We impress the subconscious often with such a vivid picture of ill health, poverty, disharmony or another wrong condition that does not yield at once to the few moments we can find for "going into the Silence" and affirming better things. We can estimate our slim chances of being well if we spend fifteen minutes actively picturing health, but spend the remaining fifteen waking hours with deep-seated pictures sickness or another ill.

We dignify these firmly implanted pictures with the name hereditary impressions, or complexes. No matter what their source, they will not leave until we replace them by directing the picturing power and creative mimicry of what we want to be.

One woman said that she was all right while she could keep affirming her well-being, but the moment she had to do other tasks, the old trouble returned. The picture gallery works not so much in conscious action as in unconscious power. We must impress on the subconscious that it works whether we consciously thought of it or not, and that it holds only and always the picture of perfect well-being.

We must picture this idea: The Divine Order is now established in me. To fill our mind with the picture of what that means, the infallible and orderly processes of growth, we must know that the same invariable power is working in us every moment whether we are thinking about it or not. When our thoughts return to the question of our welfare, we must immediately reaffirm the statement and let the picture arise in mind.

A college graduate became a newspaper reporter. He served for a long time as a "hack" writer, and received poor pay. Finally he held a consultation with himself in his closed room, and decided to stay there until he found out why his mind didn't work to raise his income. After a day in the silence of his room, this phrase suddenly arose in his mind: "Cold, keen-edged with wisdom." It kept right on saying itself repeatedly without any effort on his part. In fact he couldn't stop it. After an hour, he said, "maybe I have been waiting for this."

Later he wrote a feature on an arson fire in such a way that the next day the editor doubled his wages. Promotion followed quickly, and with wise investments he retired financially independent. His picture gallery raised him out of inefficiency and poverty to the highest achievement.

One person's power to picture is more vivid than another's. Yet even the person with a poorly developed imagination can develop it by judicious practice. Try looking at the simplest object as a chair, book or landscape until you frame a good image of it. Then shut your eyes and try to reconstruct it. Better still, take a pencil and draw an outline of it. Try picturing the faces of your friends.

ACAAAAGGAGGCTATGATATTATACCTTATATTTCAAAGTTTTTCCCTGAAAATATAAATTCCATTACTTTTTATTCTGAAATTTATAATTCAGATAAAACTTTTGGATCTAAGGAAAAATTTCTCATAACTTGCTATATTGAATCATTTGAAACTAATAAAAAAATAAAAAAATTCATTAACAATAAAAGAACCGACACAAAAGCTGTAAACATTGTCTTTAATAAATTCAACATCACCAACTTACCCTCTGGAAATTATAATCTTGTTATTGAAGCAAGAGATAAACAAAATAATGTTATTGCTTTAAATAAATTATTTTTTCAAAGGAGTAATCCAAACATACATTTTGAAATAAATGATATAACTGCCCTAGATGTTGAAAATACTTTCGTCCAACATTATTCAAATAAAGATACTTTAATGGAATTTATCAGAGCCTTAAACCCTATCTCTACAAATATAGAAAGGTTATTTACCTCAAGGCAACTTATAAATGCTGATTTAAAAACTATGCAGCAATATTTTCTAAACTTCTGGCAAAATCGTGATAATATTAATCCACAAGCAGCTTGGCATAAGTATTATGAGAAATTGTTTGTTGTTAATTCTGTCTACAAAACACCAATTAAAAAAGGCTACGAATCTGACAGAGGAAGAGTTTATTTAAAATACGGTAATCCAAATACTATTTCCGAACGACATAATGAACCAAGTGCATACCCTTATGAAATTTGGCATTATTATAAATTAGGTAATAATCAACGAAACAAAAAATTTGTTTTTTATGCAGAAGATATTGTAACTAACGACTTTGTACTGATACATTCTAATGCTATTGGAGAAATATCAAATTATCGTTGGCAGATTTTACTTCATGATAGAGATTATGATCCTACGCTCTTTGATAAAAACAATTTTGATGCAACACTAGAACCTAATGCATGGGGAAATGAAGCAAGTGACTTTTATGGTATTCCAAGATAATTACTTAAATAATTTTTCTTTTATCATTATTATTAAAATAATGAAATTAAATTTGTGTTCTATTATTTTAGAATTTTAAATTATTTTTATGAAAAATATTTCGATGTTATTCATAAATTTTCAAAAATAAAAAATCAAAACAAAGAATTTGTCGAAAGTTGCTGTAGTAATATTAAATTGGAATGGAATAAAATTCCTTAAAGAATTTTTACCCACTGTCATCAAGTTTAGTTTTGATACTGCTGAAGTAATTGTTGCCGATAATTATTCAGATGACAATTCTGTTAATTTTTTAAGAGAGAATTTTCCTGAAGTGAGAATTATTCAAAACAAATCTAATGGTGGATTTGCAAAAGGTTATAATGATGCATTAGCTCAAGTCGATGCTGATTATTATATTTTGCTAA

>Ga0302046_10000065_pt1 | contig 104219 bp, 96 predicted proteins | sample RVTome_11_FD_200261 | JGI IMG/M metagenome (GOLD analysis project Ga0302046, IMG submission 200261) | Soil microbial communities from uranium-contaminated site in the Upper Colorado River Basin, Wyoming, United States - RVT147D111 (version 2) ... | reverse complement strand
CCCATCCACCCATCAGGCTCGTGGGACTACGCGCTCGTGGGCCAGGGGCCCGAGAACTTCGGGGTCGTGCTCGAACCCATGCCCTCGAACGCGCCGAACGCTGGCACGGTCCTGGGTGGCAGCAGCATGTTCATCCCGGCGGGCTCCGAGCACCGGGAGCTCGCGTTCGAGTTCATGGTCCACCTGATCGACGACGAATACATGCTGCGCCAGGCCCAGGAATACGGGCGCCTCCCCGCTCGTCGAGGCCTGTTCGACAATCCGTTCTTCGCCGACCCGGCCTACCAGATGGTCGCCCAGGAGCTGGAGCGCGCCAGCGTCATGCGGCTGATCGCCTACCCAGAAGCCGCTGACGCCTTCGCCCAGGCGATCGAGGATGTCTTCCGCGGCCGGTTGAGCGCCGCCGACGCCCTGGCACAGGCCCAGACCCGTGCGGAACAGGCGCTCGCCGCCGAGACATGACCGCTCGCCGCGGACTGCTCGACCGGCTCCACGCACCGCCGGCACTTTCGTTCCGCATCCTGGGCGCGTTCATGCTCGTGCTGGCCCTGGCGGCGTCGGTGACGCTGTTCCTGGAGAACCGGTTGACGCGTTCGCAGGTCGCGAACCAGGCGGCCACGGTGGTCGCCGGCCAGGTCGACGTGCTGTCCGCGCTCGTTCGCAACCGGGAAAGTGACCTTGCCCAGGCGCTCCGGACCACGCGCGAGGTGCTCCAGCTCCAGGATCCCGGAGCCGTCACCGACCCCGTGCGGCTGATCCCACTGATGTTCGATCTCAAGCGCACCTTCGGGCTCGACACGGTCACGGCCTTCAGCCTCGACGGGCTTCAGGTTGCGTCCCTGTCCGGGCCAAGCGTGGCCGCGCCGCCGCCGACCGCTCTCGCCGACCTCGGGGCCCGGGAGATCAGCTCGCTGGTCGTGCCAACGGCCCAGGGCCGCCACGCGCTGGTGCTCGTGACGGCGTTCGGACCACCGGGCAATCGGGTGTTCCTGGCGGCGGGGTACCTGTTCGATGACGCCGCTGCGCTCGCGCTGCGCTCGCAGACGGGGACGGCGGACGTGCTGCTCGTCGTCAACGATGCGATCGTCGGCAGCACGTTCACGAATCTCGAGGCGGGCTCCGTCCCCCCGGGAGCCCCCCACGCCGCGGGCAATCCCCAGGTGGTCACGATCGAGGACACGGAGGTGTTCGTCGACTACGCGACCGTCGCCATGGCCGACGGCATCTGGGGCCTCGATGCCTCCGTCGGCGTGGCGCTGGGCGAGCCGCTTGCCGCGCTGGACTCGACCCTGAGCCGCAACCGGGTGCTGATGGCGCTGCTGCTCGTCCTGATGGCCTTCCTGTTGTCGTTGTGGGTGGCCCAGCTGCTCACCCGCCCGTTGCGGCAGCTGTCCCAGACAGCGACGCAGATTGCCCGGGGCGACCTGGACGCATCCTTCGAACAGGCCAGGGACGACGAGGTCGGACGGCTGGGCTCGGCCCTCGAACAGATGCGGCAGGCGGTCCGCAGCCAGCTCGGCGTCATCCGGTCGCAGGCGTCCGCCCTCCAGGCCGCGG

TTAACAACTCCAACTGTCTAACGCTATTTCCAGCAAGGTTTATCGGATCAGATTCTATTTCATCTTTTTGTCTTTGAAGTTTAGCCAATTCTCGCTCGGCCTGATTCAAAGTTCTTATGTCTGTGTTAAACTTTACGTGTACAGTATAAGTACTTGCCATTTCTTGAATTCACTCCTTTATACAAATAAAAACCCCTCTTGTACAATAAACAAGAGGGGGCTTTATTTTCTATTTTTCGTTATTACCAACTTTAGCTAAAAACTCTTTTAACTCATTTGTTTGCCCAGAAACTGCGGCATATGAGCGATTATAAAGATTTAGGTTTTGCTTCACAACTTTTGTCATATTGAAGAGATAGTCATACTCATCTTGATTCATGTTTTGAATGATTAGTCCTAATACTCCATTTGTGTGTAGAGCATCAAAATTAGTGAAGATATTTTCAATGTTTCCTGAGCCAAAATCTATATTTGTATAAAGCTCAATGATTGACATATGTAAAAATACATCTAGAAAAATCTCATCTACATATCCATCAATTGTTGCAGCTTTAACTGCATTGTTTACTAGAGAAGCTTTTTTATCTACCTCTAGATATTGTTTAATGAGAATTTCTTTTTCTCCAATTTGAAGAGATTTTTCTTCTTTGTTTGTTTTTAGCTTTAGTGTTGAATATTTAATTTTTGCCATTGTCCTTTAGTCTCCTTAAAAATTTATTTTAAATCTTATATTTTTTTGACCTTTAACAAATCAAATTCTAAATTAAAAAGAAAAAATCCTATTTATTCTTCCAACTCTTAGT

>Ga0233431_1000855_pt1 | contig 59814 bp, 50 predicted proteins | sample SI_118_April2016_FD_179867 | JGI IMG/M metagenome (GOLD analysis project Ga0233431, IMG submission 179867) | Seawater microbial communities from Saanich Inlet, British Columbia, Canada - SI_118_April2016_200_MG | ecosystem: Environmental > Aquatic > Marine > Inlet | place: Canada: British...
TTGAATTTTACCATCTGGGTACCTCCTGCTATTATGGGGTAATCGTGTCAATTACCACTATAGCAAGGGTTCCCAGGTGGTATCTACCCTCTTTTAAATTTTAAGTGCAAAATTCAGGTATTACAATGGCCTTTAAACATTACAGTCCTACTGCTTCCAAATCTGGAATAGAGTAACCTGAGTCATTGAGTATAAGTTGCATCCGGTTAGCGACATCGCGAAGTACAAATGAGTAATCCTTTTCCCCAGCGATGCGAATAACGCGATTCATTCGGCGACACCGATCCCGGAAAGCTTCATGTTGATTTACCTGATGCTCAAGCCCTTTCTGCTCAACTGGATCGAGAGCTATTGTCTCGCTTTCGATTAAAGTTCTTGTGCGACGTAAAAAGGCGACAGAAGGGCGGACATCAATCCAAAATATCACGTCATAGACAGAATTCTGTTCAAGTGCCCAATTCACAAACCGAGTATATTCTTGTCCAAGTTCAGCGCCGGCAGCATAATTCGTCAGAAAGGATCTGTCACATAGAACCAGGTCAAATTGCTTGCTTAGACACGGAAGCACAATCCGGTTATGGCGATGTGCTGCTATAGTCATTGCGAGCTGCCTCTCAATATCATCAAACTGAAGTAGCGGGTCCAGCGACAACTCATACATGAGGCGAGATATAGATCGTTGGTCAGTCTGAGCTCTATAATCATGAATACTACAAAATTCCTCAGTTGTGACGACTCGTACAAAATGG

Take the sentence, "The nerves of my body are the channels through which the living powers of the spirit are flowing to every part of my body," and picture that as happening inside you. Such practices will soon give you a demonstration of the power of imagination to help you.

Picture your real self as the spiritual being you are. God has made you in the image of God, and this image holds all the qualities of the Divine Original. Whatever is in the Original is potentially in you. You are the embodiment of all the principles of Divine Being. Because you live and move in perfect life, abide in Being, who is perfect health, you live, move and have your being in perfect health. Then picture the fact that your body is an expression of this perfect self.

Draw the picture as the Psalmist did when he said, "Thou sawest mine unformed substance before I was fashioned in my mother's womb." In other words, look beyond the material substance of expression to the spiritual substance of expression of Perfect Being. You can picture a perfect body. You do not try to make it work, just do the picturing and something within you will do the work.

Use this prayer: "Oh, Lord, the Great Healer, who didst touch the eyes of the blind and they saw, the ears of the deaf and they heard, the tongue of the dumb and they spoke, healing the halt, the lame, the maimed, the woman bent double, the one with the issues of blood, cleansing the lepers, casting out devils, healing all manner of sickness and disease, and didst give thy servants authority and power over all human ills, touch thy servant with the Finger of God, that the living power of the Spirit may rise up in him and make him well and whole, in the name of the Lord."

The purpose of the prayer is not only to evoke a reaction to the wonder-working name, but to cause the person desiring to be healed to form a picture of the highest healing potency any of us can know. As this picture of the healing Christ arises in the imagination, the Christ Light within arises and makes the picture true to them, by at once setting up the healing process.

Whether it is health, prosperity, harmony, or achievement in any form you desire, adopt the old seer's formula, "My imagination is stayed on perfection." Do not see a picture of partial health or success, but build the mental picture of the completed work.